The Colorado Court of Appeals issued its opinion in People v. Ortega on Thursday, April 9, 2015.
Voice Identification—Self-Incrimination—Physical Evidence—Due Process—CRE 403—Prosecutorial Misconduct.
While at a public park, an undercover police officer who was wearing a wire bought marijuana from a man who was later identified as Ortega. At trial, the prosecutor moved to have Ortega read a statement to allow the jury the opportunity to match his voice with the person speaking on the recording of the drug deal.
On appeal, Ortega argued that the voice identification procedure violated his right against self-incrimination, the right to due process, and CRE 403. The voice exemplar provided by defendant was physical evidence and not testimonial. Therefore, the procedure did not violate Ortega’s right against self-incrimination. Additionally, although the jurors had not seen or heard Ortega before trial, they listened to the officer’s and detective’s testimony describing their out-of-court identifications of Ortega. This testimony gave them “an independent basis” for identifying Ortega as the seller. Therefore, the totality of the circumstances indicates that the identification procedure did not violate Ortega’s right to due process. Finally, the trial court’s determination that the voice exemplar posed a minimal risk of unfair prejudice was not “manifestly arbitrary, unreasonable, or unfair.”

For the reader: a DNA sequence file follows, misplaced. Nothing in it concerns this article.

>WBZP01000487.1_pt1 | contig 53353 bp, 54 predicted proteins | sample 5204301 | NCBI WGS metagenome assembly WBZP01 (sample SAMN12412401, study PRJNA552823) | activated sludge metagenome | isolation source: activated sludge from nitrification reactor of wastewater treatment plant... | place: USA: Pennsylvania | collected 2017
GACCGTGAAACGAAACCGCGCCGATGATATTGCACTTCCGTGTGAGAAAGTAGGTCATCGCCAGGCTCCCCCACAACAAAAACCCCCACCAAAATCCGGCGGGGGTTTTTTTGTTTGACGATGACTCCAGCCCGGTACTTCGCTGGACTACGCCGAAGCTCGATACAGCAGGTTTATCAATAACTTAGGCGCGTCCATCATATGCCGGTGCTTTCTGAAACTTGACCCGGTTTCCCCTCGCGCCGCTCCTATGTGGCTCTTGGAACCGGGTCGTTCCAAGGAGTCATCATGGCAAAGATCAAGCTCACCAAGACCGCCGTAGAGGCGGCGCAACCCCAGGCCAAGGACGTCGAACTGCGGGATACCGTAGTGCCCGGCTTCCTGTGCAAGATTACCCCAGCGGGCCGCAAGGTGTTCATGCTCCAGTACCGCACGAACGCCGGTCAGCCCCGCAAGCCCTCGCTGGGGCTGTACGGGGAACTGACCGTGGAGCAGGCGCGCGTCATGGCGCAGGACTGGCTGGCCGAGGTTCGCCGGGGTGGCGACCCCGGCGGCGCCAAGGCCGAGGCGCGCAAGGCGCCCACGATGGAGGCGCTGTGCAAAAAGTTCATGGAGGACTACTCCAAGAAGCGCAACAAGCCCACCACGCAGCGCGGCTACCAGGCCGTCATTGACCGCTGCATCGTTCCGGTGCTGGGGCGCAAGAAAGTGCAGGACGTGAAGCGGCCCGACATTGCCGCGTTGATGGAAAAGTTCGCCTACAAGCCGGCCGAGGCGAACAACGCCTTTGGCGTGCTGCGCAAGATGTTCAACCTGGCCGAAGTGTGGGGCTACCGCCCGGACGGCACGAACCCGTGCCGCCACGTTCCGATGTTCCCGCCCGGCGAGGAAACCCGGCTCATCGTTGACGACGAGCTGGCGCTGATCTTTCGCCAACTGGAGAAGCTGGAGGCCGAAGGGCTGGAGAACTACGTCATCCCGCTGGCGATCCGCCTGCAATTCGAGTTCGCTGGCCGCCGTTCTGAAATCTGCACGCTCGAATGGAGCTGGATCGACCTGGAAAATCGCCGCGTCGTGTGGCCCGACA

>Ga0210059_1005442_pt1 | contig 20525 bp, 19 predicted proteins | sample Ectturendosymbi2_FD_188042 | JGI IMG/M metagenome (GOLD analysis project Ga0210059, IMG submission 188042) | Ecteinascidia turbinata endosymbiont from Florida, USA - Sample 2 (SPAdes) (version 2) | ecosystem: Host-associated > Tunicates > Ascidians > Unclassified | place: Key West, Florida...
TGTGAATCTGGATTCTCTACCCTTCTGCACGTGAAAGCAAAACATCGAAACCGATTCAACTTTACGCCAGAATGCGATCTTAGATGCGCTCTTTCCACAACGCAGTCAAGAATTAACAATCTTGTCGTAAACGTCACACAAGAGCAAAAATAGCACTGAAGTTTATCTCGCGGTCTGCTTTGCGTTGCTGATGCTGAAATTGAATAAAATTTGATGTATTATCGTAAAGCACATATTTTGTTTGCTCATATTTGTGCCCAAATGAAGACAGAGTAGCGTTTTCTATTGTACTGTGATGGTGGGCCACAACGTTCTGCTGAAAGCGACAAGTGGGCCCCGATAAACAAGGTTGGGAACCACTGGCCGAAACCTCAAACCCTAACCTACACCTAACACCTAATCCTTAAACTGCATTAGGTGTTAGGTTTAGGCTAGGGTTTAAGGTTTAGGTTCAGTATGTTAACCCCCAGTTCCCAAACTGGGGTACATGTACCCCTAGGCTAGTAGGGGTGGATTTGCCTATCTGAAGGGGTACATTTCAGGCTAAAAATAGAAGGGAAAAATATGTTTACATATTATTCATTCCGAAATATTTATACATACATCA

Ortega also argued that the prosecutor’s comments during closing argument appealed to the jurors’ fears and concerns for public safety, thus denying him a fair trial. The prosecutor’s comments were an improper attempt to persuade the jurors to convict defendant “in order to combat evil for the community.” However, because the comment was an isolated incident in an otherwise proper closing argument, the error was harmless.